If you’re asking this question it could that you’re genuinely curious how long it takes and would happily accept the answer… or you’re hoping to find someone promising that you can get flexible fast. If it’s the latter, you sound exactly like me many moons ago!
Your body movement should be a lifelong journey of both improving it AND maintaining it, it is not a simple case of “getting flexible”, ticking a box and never having to work on it again.
WHAT?! It’s never-ending?! Then what’s the point!
Flexibility on the other hand? Not so much.
As a coach, when I see someone with great flexibility and move in a way that I know they can get stronger safely and not end up injured every ten minutes, that’s what gets my boat floating. I see so much value in longevity and not breaking yourself for the sake of numbers or rippling abs.
But this is where we come to the definition of flexibility.
For now, I want to ask:
Why is flexibility so important?
… But a loud noise snaps you back to reality in the supermarket, 10 years on. Your victories are all distant memories, you can’t lift a few heavy bags of shopping because your back will give way. Going up the stairs makes you wheeze, your only competition now is the one with the top button of your jeans, and the love of your life left you because you never stop moaning about how sore you are all the time. You’d like to go for a walk to clear your head, but your knees won’t even last to the bottom of your garden, so you just sit and shake your head in pure disbelief…
… Even though shaking your head makes your neck hurt.
There’s your motivation: to be happy and mobile throughout your life. Life doesn’t have to be aches and pains, it isn’t just an inevitable part of getting older (and p.s. 35 is not “old”).
What does “flexible” mean, what should you aim for?
In the Simplistic Mobility Method, I lay out a set of tests that you should be able to pass to have a good baseline of flexibility and know that you’re doing everything right, but there’s a set of 3 positions that you can test now which will carry over to most things:
If you can’t do those things? They should be your focus. There are examples on how to work on your squat and toe touch here, most of the time it’s just a case of finding a progression you can do and spend time there, rather than going searching for “external rotation exercises for piriformis activation” and getting bogged down in individual muscles.
But how long does it take, dammit?!
Getting a baseline level of flexibility isn’t hard, but for some people it can be a real drag. When you don’t think you’re making progress it can be really hard to stay motivated.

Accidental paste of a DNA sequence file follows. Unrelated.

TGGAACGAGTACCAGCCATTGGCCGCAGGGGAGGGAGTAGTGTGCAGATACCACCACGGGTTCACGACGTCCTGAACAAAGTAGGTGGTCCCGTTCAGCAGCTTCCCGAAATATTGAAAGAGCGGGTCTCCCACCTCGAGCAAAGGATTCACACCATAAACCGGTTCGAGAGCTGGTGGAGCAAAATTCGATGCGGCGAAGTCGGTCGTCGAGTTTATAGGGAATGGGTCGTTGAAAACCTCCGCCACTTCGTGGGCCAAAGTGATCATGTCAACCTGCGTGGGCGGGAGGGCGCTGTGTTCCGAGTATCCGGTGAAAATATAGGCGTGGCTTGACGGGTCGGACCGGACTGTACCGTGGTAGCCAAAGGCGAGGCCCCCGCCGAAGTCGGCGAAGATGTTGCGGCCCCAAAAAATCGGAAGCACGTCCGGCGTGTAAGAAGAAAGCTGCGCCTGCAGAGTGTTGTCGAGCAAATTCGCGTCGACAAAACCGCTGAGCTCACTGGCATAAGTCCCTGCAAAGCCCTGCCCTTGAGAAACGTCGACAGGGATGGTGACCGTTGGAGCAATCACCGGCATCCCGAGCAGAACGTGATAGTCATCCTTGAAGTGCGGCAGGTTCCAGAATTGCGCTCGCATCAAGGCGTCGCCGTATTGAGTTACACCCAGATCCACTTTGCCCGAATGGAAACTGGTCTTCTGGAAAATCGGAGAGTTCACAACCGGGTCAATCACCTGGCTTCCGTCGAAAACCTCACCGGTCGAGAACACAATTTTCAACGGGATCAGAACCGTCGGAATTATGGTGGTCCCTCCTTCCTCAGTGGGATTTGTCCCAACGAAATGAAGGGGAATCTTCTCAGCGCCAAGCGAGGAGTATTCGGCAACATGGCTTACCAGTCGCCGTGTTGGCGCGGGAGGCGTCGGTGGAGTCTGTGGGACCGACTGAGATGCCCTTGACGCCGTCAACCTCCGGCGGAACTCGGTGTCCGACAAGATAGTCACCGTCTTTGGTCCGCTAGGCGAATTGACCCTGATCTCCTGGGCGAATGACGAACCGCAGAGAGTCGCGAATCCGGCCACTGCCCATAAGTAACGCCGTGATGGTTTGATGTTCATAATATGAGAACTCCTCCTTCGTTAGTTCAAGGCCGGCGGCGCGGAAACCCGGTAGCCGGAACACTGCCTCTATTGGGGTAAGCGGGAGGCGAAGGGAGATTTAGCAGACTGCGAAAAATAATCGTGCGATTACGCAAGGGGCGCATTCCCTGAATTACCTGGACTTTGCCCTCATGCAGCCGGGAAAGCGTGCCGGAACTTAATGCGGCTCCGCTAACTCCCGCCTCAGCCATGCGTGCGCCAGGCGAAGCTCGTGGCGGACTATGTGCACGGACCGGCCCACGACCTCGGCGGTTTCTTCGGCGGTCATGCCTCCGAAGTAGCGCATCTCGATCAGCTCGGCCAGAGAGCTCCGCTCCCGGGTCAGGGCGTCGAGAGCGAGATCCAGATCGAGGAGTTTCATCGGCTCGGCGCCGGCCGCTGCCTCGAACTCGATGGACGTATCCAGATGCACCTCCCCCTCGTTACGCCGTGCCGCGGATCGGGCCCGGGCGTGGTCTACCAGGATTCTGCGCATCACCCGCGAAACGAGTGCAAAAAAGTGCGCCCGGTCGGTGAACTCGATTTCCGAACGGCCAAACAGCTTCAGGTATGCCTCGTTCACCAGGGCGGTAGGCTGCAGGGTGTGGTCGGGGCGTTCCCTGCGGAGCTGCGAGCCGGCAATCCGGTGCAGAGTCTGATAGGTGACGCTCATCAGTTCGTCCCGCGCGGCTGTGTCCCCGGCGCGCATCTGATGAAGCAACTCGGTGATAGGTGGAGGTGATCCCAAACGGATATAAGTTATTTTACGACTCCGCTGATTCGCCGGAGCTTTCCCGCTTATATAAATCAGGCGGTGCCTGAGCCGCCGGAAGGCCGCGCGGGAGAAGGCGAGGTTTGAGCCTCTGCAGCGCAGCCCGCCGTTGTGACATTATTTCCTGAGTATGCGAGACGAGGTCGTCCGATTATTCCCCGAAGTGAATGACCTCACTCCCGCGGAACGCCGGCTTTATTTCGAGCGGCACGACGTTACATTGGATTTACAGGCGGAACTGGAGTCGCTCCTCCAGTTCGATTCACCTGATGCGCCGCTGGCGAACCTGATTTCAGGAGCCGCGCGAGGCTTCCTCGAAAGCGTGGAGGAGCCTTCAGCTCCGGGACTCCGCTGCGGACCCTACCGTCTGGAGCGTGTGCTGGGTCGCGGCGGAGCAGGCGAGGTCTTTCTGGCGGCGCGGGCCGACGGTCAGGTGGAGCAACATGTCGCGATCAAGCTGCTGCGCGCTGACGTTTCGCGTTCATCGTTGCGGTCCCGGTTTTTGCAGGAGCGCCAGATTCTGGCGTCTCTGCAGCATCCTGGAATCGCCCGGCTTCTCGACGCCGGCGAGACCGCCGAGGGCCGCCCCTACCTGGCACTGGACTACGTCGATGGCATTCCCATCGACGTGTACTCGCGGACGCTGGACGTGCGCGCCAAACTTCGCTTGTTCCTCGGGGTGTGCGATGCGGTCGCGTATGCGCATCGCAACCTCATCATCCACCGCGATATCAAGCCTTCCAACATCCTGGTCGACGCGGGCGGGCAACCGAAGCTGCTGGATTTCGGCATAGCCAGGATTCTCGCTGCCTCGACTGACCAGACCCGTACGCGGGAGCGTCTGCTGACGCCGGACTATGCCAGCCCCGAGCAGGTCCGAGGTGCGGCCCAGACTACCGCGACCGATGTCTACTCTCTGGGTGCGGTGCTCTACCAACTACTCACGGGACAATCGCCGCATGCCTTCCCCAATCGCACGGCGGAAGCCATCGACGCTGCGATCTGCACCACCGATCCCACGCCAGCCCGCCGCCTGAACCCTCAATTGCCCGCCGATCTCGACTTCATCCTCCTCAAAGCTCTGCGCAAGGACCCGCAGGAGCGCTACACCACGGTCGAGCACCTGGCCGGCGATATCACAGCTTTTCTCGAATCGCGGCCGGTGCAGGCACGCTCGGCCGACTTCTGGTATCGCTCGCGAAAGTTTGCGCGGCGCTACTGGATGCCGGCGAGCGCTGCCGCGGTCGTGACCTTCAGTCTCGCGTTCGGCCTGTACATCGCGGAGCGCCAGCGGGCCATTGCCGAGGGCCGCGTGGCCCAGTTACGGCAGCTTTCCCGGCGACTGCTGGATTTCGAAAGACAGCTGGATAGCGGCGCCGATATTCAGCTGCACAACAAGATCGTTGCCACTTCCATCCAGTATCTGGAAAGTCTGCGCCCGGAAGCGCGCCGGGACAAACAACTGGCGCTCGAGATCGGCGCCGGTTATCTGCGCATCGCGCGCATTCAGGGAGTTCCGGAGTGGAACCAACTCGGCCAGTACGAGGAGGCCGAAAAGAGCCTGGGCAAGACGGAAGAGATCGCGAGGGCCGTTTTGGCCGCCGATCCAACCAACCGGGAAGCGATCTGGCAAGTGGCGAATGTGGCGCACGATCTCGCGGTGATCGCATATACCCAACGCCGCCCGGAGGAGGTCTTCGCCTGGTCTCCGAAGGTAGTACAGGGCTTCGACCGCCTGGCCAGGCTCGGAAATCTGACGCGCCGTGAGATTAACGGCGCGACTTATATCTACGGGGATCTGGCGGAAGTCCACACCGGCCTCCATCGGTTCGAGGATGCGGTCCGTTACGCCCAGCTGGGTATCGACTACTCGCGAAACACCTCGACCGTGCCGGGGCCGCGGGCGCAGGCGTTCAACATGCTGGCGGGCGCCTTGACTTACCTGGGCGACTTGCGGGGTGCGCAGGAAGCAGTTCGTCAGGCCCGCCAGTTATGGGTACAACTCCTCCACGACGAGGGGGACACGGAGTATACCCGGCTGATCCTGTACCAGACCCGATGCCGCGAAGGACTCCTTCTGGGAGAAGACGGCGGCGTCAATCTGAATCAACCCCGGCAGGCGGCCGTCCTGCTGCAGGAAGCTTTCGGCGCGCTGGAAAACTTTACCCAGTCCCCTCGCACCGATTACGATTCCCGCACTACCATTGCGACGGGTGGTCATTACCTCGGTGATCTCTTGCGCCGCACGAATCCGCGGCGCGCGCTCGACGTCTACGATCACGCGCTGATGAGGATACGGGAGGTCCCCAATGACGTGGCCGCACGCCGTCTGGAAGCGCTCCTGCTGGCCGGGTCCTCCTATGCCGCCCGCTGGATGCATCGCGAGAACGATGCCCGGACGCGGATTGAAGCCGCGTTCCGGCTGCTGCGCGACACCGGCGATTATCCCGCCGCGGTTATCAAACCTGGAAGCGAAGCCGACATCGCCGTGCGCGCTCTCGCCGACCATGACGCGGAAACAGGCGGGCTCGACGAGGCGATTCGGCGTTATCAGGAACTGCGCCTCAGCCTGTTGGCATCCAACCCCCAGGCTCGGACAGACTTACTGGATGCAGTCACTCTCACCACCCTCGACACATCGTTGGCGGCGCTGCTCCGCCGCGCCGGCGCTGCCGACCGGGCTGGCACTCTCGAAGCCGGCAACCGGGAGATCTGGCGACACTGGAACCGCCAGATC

It took me over a year to go from my fridge-like stiff state to what I would deem as “acceptable”, but I learnt a heck of a lot about my body on the way – and considering it only took 1 year to undo 25 years of absolutely terrible movement? It’s not really that bad. Looking back, I was always moaning about something being sore and getting up and down off the floor was an effort. I would choose to stand rather than kneel or sit on the floor. Now that I have kids, I’m so glad I put the time in to give me the freedom to play and move around with them easily.
From my experience with myself and others, I have these three pieces of advice for you non-flexible people trying to achieve the baseline:
Change takes time, and you should try something for at least a month before trying something new so you’re not chasing new exercises every week. The main thing is to not completely give up – then all your hard work will be wasted. Flexibility and moving well is a life-long venture and everyone should always be dedicating time to it, but how much time you need just depends on where you’re at. If it feels like it’s taking a long time, change your perspective: if you’ve moved a certain way for 20-30+ years, then making a change in 6-12 months is actually pretty good.
What I find is that flexibility progress will come in short bursts and improvement is far from linear. You’ll have to go slower than you think, which is why people tend to give up after a week when they haven’t seen immediate progress. But everyone that sticks with their routines and trusts the process finds themselves feeling awesome, doing more and more and starting to achieve incredible things that they thought they would never do. You just have to discover your tolerance and your schedule, and try to stay consistent.
It’s Worth the Effort
You can become an entirely different person just by changing how your body moves and feels. When you move well, you have more energy, you want to be more active and whole new worlds of training and skill work open for you.
When you’re feeling stiff and inflexible it can seem like a far-off dream, but it is VERY achievable! I’ve seen people in their 50’s and 60’s that only started taking an interest in fitness a few years before training alongside people in their twenties and not looking one bit out of place!